Instead of Quelling Violence in East Jerusalem, Israel Police Just Inflamed It

At a glance, Isawiyah looks the way policemen describe it in the television series “Jerusalem District”: A violent, rebellious neighborhood whose residents are driven by hostile forces. But a closer look reveals a different place entirely.

There is violence and crime – as in every East Jerusalem neighborhood – but in the center of the neighborhood there is a store for coffee pods and a great ice cream shop, while down the road there are a few trendy hairdressers. Most of the residents speak fluent Hebrew, work in the western part of the city and are seeking a way to live peacefully in an impossible situation.

– Haaretz Weekly Ep. 48

Haaretz Weekly Ep. 48Haaretz

Over the past half year, the residents’ lives have been disrupted daily by an enforcement and collective punishment operation carried out by the police. The operation, which began in May, has included daily raids, checkpoints, ambushes, fines and confrontations. As a result, businesses have closed and parents are keeping their children off the streets. On July 2, the operation exacted its first death – Mohammad Abid, 19, who was shot while firing non-lethal fireworks at policemen. His death caused a spike in the violence, which in turn intensified the police's response.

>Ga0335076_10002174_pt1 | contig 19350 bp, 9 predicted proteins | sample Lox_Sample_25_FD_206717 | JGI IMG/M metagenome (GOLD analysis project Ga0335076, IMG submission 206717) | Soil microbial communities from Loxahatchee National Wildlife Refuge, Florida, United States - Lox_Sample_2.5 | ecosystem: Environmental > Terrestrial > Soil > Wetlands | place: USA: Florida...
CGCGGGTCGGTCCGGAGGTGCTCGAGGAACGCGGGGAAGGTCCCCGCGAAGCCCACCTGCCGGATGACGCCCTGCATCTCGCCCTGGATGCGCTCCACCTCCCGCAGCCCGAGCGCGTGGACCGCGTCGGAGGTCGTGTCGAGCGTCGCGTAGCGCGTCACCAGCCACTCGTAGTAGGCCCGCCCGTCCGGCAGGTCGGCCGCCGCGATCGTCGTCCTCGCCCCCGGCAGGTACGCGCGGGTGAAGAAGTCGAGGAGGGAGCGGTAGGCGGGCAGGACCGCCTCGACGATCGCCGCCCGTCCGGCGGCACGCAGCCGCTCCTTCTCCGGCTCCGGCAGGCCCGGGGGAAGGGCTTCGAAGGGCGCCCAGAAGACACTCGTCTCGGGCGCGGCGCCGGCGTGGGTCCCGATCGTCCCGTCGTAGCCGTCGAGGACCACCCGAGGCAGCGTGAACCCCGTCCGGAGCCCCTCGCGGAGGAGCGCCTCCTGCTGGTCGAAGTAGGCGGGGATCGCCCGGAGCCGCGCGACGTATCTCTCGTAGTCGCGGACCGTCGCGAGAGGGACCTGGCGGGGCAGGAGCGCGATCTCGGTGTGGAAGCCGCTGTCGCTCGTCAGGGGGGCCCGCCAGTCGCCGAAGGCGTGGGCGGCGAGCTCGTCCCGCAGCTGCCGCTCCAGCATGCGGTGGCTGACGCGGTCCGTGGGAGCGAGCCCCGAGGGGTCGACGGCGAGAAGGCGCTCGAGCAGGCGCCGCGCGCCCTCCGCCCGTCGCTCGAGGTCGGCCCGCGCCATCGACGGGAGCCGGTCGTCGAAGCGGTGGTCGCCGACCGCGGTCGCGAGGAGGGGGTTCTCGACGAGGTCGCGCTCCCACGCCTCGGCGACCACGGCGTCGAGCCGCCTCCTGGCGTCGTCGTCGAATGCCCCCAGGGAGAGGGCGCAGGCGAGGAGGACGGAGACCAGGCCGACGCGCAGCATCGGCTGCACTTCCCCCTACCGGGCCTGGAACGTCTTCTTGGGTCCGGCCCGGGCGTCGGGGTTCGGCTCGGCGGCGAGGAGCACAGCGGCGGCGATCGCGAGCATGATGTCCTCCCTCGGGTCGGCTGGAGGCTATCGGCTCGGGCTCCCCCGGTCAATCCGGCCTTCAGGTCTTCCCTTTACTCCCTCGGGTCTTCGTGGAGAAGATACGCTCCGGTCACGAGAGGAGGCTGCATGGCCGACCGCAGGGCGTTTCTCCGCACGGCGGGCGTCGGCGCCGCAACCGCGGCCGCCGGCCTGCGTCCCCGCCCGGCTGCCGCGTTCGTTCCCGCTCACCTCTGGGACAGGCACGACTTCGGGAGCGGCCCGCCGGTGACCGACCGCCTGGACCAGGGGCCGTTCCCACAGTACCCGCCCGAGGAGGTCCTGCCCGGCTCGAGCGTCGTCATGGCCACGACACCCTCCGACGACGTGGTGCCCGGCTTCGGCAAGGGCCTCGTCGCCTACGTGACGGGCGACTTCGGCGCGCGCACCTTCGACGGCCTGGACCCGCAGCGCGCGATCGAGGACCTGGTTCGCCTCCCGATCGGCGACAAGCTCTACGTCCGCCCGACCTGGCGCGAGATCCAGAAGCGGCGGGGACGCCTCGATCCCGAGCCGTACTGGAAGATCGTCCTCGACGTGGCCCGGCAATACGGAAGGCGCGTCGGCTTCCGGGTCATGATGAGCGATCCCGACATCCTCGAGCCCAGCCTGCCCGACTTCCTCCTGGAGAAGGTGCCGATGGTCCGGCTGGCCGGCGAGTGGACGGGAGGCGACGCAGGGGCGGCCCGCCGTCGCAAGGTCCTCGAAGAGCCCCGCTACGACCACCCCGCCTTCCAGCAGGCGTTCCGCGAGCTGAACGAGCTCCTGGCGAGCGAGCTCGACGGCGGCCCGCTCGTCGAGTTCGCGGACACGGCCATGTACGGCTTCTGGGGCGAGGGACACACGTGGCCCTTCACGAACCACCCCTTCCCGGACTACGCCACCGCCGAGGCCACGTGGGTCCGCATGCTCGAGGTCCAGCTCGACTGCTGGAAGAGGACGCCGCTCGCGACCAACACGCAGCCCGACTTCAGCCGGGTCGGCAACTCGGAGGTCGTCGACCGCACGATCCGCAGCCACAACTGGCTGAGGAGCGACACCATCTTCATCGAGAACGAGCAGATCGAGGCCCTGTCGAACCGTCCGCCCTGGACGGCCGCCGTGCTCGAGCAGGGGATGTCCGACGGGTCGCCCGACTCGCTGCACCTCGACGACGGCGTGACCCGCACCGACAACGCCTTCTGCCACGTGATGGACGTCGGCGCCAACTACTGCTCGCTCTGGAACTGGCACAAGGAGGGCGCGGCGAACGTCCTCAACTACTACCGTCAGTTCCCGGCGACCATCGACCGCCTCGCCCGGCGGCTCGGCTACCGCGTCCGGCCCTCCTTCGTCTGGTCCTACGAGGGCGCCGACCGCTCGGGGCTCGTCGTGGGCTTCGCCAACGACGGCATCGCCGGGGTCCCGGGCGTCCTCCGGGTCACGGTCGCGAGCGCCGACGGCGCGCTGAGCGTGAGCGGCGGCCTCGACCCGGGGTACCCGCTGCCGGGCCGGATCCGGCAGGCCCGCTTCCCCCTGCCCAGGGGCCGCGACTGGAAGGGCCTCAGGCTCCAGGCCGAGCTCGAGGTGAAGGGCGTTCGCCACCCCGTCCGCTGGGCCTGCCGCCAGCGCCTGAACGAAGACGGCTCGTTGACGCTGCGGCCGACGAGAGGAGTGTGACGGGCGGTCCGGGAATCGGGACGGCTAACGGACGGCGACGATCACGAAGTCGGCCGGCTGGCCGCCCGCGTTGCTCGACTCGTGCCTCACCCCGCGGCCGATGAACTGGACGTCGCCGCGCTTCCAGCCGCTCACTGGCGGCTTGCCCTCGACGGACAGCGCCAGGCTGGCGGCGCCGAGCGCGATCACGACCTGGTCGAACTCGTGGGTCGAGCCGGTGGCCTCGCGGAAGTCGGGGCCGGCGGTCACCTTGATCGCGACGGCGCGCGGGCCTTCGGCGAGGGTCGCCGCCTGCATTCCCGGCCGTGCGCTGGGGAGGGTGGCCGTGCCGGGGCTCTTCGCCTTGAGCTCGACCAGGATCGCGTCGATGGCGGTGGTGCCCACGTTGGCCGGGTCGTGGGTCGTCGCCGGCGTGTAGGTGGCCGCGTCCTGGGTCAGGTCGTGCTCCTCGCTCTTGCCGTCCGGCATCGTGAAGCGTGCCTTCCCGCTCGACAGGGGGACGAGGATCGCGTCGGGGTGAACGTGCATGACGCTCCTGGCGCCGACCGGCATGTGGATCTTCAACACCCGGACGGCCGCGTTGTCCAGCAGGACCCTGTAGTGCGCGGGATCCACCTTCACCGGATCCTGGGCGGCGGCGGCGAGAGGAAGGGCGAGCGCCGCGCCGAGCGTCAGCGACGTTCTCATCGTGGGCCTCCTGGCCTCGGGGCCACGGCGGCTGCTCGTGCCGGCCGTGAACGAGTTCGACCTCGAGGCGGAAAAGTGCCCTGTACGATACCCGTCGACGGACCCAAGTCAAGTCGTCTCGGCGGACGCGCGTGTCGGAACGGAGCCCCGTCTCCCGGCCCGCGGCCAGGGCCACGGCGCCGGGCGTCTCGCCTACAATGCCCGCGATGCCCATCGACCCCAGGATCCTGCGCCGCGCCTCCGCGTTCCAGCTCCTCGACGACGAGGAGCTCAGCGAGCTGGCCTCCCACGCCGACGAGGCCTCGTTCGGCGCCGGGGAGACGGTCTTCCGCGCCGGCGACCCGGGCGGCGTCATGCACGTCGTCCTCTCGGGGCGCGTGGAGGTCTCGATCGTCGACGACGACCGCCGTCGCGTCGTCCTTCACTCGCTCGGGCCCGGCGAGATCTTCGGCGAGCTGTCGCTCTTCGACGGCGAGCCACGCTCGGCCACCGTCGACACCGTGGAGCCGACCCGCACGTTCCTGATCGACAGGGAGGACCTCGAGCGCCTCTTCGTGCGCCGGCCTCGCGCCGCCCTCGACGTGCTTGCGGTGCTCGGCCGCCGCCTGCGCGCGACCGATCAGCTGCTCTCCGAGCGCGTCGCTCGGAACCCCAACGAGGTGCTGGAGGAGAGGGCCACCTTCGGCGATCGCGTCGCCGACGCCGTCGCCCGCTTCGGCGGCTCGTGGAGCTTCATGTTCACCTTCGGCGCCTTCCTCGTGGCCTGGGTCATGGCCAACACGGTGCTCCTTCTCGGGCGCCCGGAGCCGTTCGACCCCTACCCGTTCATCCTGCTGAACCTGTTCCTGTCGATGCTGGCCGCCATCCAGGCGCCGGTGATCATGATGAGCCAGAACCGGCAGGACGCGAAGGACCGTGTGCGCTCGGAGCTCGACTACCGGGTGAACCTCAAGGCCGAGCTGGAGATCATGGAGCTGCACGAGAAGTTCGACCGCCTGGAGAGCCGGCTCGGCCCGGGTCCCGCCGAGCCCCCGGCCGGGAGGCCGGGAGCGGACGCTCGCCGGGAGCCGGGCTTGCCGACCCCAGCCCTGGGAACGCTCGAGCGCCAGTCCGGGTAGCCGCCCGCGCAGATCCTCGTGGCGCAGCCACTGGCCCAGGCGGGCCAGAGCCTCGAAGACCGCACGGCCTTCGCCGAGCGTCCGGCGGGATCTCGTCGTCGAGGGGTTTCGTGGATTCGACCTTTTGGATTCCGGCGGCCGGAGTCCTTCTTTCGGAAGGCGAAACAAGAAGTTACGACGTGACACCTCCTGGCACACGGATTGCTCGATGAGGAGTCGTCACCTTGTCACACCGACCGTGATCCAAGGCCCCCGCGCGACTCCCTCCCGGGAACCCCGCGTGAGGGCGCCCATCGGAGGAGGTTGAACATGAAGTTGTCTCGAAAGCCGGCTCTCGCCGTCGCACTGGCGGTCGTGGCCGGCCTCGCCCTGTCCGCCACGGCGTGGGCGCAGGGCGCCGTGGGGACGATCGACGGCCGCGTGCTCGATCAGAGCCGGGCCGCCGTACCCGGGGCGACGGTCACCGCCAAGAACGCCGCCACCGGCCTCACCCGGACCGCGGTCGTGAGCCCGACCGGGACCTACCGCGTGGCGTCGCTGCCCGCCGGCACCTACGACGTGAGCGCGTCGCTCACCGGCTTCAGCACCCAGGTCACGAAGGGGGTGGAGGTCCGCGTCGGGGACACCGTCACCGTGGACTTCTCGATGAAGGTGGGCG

The operation has seriously undermined the relationship between the residents and the police. What it has accomplished, if anything, isn’t clear.

At the end of August the neighborhood parents' committee declared a suspension of classes until the operation ended. Jerusalem Mayor Moshe Leon and Jerusalem Police Commander Doron Yedid met with representatives of the residents and came to an agreement that the riot control units would not operate near school entrances during the periods when pupils were arriving at or leaving school.


עיסאוויה עכשיו.

— nir hasson (@nirhasson) November 9, 2019

Only a few days later, police began to violate the agreement. Two weeks ago police were seriously embarrassed by a video in which policemen were heard admitting that the operation seemed to be serving no purpose other than to provoke the residents.

The situation in Isawiyah peaked again last week when policemen burst onto the grounds of a local high school, shoved aside the principal and the security guard and arrested a 10th grader on suspicion that he’d thrown a stone at them. The teenager was released the next day, because – as has happened in most of the hundreds of other arrests during the operation – there was no evidence against him.